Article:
So far, few -- if any -- foreign companies dealing with the Turkmen government have shown an inclination to insist either on adherence to free-market principles or respect for human rights.

Turkmen President's First U.S. Trip To Mix Business And Politics

By Bruce Pannier

Berdymukhammedov is expected to discuss energy deals and democratic reforms (file photo)

September 21, 2007 (RFE/RL) -- Turkmen President Gurbanguly Berdymukhammedov is making his first U.S. visit as Turkmen leader on September 22.

Berdymukhammedov's trip is at the invitation of the UN; on September 26 he will become the first Turkmen president to address the UN General Assembly.

Erika Dailey, the director of the Open Society Institute's Turkmenistan Project, told RFE/RL that Berdymukhammedov's speech at the UN has significant symbolic importance.

"It's the first time that he -- as president of independent Turkmenistan -- will have addressed the General Assembly, and it's certainly also symbolic of his attempts to break the isolation that has mired Turkmenistan for so many years and made it an international pariah," Dailey said.

As for the content of his speech, Daily said Berdymukhammedov is likely to "sound tones of cooperation, of high regard for the UN and of its efforts, and of Turkmenistan's willingness to be open and collaborative with the United Nations and international parties and -- at the same time -- that it is maintaining its stance of autonomy and neutrality." He is also expected to address drug trafficking and counterterrorism efforts, subjects that are high on the UN's agenda, she said.

Though Berdymukhammedov's official reason for visiting the United States is to speak to the UN General Assembly, he is also due to meet with U.S. Secretary of State Condoleezza Rice sometime during his five-day stay in New York. A delegation of officials and businesspeople accompanying Berdymukhammedov will travel to Washington and Houston to discuss improving political and economic cooperation with U.S. business leaders.

Emerging From Isolation

The meetings with U.S. companies not only underscore the U.S. desire to participate in Turkmenistan's oil and natural-gas development and export projects, but is also another sign of Turkmenistan's emergence from years of isolation under Berdymukhammedov's predecessor, Saparmurat Niyazov, who died in December.

John MacLeod, a senior editor at the London-based Institute for War and Peace Reporting (IWPR), told RFE/RL's Turkmen Service that Western companies have much to offer Turkmenistan. "I think that Berdymukhammedov and his officials will certainly consider proposals from Western companies quite seriously because [those companies] do have lots of experience," he said.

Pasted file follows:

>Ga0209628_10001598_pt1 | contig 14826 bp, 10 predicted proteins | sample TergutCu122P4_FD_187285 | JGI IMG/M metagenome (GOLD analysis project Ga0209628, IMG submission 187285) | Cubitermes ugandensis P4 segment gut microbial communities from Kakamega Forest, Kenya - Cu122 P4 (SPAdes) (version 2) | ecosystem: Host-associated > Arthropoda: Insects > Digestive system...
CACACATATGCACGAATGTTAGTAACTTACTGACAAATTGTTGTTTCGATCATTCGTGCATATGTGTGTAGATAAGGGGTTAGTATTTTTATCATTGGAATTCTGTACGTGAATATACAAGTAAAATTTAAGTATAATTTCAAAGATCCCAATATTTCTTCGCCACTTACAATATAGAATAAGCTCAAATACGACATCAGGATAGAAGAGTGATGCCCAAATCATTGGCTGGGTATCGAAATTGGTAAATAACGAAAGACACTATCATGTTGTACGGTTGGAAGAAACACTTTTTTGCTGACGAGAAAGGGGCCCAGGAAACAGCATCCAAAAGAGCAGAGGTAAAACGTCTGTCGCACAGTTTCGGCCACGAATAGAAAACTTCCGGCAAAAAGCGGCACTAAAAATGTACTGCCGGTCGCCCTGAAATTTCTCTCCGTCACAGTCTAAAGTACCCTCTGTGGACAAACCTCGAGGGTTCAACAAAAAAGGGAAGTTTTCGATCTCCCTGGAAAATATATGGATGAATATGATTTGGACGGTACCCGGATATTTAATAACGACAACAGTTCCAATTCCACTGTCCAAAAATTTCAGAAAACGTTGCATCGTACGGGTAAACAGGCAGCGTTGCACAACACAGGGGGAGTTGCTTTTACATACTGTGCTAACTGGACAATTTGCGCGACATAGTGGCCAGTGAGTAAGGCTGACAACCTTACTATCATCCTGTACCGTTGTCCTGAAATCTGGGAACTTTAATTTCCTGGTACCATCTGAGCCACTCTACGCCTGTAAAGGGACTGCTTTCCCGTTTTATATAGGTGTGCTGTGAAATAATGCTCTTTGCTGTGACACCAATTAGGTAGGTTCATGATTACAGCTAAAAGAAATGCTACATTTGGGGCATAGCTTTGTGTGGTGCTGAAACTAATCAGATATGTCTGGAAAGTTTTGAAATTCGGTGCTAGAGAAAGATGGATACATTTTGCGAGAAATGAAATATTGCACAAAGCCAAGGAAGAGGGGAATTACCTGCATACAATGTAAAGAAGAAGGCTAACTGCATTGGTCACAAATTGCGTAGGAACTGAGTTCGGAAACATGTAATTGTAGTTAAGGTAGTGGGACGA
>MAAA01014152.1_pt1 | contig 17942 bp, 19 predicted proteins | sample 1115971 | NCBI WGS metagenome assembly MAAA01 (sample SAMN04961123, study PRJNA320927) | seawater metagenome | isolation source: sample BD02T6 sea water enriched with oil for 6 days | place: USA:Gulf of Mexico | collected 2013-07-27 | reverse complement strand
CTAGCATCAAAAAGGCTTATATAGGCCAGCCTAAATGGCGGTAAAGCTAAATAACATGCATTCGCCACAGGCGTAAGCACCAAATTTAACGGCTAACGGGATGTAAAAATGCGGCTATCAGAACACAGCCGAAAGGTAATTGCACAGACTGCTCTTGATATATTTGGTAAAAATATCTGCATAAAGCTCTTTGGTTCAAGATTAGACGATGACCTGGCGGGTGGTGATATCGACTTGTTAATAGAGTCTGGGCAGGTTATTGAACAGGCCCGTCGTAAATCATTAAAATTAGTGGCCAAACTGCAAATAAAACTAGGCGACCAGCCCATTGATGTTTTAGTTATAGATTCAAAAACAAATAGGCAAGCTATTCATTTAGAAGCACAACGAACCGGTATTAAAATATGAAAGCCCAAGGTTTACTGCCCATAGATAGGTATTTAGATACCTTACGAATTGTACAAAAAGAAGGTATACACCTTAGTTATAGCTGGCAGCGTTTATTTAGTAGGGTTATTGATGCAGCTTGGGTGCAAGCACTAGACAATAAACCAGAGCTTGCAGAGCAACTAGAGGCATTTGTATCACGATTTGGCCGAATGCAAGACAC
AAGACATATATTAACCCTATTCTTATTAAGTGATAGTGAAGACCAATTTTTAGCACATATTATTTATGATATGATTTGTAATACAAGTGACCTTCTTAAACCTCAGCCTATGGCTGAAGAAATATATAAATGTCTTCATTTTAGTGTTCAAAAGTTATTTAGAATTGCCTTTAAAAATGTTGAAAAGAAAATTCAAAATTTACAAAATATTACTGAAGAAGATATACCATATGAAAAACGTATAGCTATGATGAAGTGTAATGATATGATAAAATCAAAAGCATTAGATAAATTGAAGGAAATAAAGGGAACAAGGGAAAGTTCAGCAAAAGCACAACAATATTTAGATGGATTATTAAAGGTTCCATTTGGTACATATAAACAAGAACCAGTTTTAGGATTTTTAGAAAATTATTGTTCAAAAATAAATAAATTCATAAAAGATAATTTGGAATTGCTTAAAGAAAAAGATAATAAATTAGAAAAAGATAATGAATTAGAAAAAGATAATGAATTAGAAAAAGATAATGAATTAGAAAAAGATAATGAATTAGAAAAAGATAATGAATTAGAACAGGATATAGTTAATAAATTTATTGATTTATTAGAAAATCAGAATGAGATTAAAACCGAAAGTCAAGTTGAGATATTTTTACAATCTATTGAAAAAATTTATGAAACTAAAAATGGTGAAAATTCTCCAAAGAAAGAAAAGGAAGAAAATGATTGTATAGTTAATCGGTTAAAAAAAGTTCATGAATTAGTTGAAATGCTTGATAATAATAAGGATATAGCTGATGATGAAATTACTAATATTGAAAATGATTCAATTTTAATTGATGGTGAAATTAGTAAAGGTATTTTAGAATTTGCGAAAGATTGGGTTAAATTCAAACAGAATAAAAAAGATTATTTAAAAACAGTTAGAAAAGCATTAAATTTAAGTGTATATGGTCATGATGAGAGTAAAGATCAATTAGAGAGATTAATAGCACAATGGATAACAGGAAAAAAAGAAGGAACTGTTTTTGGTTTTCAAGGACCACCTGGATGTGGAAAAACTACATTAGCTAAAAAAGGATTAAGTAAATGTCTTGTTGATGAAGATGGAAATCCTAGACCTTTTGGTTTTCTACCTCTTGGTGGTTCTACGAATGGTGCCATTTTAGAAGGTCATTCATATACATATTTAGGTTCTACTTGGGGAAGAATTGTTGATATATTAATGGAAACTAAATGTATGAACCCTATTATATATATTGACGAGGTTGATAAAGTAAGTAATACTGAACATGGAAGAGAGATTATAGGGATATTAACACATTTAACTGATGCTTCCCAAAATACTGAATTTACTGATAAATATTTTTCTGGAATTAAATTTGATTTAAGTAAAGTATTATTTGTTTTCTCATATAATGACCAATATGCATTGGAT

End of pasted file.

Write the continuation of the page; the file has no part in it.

At the same time, agreements between U.S. businesses and Turkmen officials are another sign of resurgent competition between the United States, Russia, and China for access to Central Asia's energy resources.

Russia has controlled Turkmen natural-gas exports since the collapse of the U.S.S.R. in late 1991 because the only pipelines leading out of Turkmenistan passed through Russian territory. A deal between Turkmenistan and Iran led to the construction of a modest new gas pipeline between those two countries. Only recently, with the conclusion of a deal with China, does Turkmenistan look set to start exporting the vast amount of natural gas and oil the Turkmen government has always claimed it could provide to world markets.

Washington has for years urged Turkmenistan to join projects to build pipelines along the bottom of the Caspian Sea that would bypass Russia entirely and bring Turkmen energy exports to Turkey, and on to Europe. Berdymukhammedov has expressed an interest in joining these projects; that will undoubtedly be a topic of discussion between U.S. and Turkmen government and business representatives.

Talking Up Democratic Change

Berdymukhammedov is also due to speak at New York's Columbia University on September 24. Erika Dailey said that those who follow events in Turkmenistan will be looking for Berdymukhammedov to comment on democratic reforms inside his country. Discussions of democracy and respect for human rights, she said, "have become increasingly realistic in the slightly thawed political atmosphere in Turkmenistan" since Niyazov's death in December.

The IWPR's MacLeod said the international community might give Berdymukhammedov only a little more time to demonstrate that he will actually carry out such reforms.

"In the first six to nine months of his rule, President Berdymukhammedov has given the impression that things are slowly getting better and -- if they are not getting better -- that he perhaps would like them to get better," MacLeod said. "Obviously this sort of good will, if you like, can't go on forever. At some point there will have to be really definite improvement; say, a year from now, I think the international community would have wanted to see some really concrete improvements."

Berdymukhammedov's trip represents a maturing of Turkmenistan's foreign policy. Though that foreign policy remains firmly based on economic relations -- more specifically selling its energy exports -- Berdymukhammedov is developing a balancing act that his Central Asian neighbors have been working on for years.

Previously, Turkmenistan was forced to deal exclusively with Russia, the only export route possible for Turkmen gas. Later the Turkmen-Iranian gas pipeline opened, but, more recently, deals with China bring the promise of huge exports via a new pipeline.

Dealing with the U.S. merely augments the options open to Turkmenistan in the future as it tries to option the maximum price for its energy resources.

(RFE/RL's Turkmen Service contributed to this report.)